Steffi Graph tiptoes into her office at 8:30am. As soon as anyone at the public relations agency sees her, she'll have 20 emails from art directors, copywriters, clients, and other people working in the company wanting projects completed. Sure enough, she has ten emails already. One client needs a packaging design for their new chicken sandwich. Hmmm…she considers trying to incorporate their logo in between two delectable looking sesame buns, and starts to draw a rough sketch. "That could use more lettuce," her co-worker Mindy suggests. Ugh. Vegans.
No thanks, we're trying to put on a few pounds.
One of the pitfalls of working as a graphic designer is that everyone has his own opinion about what a design should look like. (That's also one of the fun, exciting parts, because how boring would it be if everyone envisioned everything exactly the same way?) She creates four mockups for the client and emails them off. As soon as she attaches the JPEGs, another email comes in asking her to design a banner for "Russian Appreciation Day" at the local museum. Steffi knows very little about Russia, except for what she has picked up from James Bond movies. She appreciates those, at least.
Because this isn't her area of expertise, she needs an external source of inspiration. She searches through the museum's website for banners that they have used in the past. All of them have a streamlined look that is similar to the contemporary logo that the museum uses. She wants to continue in this vein, now that she knows roughly what they’re looking for. After trying a handful of fonts, she finally settles on using Cyrillic script to give the banner that Slavic, old Russia look. The background uses elements—and the same color palette—of the Russian flag. Red, white, and blue—who knew? All of these elements combine to represent "Russia" in much the way they have been represented in the past, but with her own personal touch and flair. This is an example of a project where she doesn't want to get too insanely inventive with look and style, because she's being asked to honor something with a lot of tradition, stylistically as well as historically. She sends the image to an art director.
It's noon and Steffi is itching to jump out the window (calm down, she works on the first floor) and into the sunny afternoon. Another email pops up asking her to attend a meeting with a client. She responds to the email by asking if the PR agency is catering the meeting. They are indeed. Score.
To impress their clients, the agency offers a whole spread of deli food from a local gourmet restaurant. She hurries to the front of the line before the curry couscous salad with wild greens is eaten up. Because goodness knows Mindy is going to be all over that. The meeting is with a credit card company that is one of the sponsors for the Olympics. They need name tags, placemats, web designs, and brochures that relay the message of the company and the fact that they are one of the Olympic sponsors. And rings. Ah, those rings. Outlines of the awards—glorious gold, so-so silver, and—everyone's favorite—the bronze medal of shame. All eyes are on Steffi. She is staring out the window and thinks about snowboarding. Which is okay—daydreaming, as long as it is relevant daydreaming, is perfectly acceptable in this line of work. Imaging your life as a prima ballerina would not fall into this category.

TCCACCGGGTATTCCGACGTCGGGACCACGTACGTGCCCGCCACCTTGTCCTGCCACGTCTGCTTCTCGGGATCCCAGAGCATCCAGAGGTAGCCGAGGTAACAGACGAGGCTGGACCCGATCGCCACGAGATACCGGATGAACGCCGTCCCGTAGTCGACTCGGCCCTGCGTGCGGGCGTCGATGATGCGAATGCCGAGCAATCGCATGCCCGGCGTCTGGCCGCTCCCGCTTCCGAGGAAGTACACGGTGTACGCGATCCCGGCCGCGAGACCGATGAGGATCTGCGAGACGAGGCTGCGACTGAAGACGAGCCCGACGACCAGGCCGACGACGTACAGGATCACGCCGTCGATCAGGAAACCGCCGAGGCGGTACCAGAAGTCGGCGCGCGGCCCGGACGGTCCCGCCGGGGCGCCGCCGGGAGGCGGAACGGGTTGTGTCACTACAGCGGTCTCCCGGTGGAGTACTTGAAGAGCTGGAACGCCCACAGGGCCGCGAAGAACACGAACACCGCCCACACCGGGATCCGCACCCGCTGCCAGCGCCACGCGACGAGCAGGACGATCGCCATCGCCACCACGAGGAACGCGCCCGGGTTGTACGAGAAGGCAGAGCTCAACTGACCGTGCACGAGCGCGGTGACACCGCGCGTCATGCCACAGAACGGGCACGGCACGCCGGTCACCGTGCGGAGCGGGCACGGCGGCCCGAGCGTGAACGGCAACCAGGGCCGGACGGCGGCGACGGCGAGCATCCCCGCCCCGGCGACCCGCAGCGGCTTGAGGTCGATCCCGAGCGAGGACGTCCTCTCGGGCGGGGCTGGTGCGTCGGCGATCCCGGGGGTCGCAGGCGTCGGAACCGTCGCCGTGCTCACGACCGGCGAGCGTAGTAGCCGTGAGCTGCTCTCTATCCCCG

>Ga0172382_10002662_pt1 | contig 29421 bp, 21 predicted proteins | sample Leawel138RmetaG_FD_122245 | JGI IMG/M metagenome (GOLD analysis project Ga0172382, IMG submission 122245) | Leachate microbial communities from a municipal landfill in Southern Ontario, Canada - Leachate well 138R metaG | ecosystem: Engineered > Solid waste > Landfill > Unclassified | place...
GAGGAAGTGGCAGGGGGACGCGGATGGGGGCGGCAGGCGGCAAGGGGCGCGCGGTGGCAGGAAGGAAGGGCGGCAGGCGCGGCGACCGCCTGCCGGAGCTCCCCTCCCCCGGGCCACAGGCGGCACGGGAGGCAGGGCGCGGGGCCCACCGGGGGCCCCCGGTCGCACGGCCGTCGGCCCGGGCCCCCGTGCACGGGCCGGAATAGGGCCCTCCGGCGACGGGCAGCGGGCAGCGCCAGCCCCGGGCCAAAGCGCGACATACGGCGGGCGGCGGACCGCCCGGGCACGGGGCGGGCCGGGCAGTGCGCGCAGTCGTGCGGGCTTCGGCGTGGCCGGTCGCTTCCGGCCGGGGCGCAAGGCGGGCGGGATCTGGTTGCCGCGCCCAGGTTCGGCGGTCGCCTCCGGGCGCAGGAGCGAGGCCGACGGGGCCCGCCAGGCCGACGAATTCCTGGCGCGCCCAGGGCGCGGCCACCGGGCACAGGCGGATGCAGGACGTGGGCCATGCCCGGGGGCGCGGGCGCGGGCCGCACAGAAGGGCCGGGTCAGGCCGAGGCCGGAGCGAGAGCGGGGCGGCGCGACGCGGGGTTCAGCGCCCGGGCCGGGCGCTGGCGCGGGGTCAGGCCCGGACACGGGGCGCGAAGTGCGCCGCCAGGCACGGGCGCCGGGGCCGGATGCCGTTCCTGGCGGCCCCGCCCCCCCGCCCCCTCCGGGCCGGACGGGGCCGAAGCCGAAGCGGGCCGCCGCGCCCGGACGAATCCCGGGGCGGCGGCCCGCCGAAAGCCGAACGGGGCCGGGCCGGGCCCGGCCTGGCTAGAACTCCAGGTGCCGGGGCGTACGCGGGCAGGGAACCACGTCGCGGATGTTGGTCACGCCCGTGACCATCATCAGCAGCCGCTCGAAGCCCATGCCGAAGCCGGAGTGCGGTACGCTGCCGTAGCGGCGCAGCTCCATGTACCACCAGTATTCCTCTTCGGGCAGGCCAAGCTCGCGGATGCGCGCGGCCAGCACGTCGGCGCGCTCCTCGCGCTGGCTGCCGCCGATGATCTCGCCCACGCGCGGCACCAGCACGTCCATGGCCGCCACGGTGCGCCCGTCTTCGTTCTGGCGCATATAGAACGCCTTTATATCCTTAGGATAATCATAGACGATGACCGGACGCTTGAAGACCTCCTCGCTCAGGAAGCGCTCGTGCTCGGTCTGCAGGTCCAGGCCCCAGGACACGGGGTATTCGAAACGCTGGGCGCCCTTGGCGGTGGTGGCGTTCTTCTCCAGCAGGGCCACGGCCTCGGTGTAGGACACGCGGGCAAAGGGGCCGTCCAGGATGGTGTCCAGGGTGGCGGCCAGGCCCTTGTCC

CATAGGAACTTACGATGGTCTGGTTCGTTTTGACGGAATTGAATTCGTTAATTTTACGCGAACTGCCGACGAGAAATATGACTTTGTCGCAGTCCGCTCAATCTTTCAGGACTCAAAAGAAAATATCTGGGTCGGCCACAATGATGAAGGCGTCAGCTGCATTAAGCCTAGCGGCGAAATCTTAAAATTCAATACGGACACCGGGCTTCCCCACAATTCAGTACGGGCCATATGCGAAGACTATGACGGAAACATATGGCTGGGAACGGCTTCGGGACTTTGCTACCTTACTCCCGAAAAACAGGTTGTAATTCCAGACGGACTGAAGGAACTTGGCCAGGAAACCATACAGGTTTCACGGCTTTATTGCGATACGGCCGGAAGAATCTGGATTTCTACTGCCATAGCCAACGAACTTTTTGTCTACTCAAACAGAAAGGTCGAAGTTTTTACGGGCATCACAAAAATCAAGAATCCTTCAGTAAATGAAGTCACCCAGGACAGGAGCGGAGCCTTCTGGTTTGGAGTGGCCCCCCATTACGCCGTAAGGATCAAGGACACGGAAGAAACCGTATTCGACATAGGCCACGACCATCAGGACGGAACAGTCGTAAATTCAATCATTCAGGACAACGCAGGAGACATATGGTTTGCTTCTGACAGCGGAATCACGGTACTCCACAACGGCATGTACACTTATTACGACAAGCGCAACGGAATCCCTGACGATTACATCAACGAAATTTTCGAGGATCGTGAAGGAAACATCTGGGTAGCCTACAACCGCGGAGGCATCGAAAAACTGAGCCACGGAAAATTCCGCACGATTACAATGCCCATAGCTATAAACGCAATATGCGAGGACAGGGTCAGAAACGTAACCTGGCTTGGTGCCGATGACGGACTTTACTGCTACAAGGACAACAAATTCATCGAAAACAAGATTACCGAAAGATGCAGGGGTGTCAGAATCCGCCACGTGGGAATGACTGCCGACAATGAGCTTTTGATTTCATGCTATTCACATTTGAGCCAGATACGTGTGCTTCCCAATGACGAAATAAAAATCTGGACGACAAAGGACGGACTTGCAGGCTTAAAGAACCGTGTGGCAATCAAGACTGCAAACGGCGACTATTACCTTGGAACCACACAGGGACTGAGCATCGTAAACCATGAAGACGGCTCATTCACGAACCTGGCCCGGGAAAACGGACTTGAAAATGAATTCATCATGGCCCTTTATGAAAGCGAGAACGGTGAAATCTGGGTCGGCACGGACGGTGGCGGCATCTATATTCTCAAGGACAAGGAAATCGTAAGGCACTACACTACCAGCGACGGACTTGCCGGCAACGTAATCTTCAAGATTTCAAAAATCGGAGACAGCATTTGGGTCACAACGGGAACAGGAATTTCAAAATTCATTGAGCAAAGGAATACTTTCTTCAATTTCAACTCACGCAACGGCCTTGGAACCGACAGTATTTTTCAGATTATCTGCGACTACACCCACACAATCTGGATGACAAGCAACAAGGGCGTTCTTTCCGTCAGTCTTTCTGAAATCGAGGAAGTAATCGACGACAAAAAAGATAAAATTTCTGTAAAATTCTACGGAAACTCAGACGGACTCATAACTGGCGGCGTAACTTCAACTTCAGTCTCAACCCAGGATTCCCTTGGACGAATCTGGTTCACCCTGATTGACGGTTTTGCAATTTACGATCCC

The art director informs Steffi that they will need something by the end of the day. Oh, sure. She’ll just design in a matter of hours something that millions of people are going to see. No pressure.
Back at her desk, Steffi starts working on the name tags. Her mind draws a blank. Maybe looking at pictures of the Olympics will jog something. (Jogging, by the way, is not an official Olympic event. You will only see competitors doing this if they are late to their javelin final.) She gets an idea looking at the medals. Eureka! She designs name tags that actually look like small Olympic medals. The client is going to love this. The rest of the day flies by and, before she knows it, it's already 6pm.
She wanted to take her bike to get some exercise, but she has ten different projects that need completing this week and she needs to brush up on HTML5. HTML5 is an authoring language that makes web pages—the "5" in there is the latest version (at press time anyway), and allows users to animate pages, sort of like what Adobe's Flash does. Being facile with HTML5 will allow her to expand her job suite, get other projects and remain relevant in the agency. Like other graphic designers, Steffi must be up-to-date on all new advances in graphic design programs. Companies fire employees who are not on top of the latest updates and newest versions. And you thought you'd be done studying once you left college.
Steffi sighs and throws her laptop bag over her shoulder. She'll continue to work from home. Maybe if she gets done early enough she can work on that T-shirt design for her BMX bike club for their upcoming event, the "Tour de Fresno."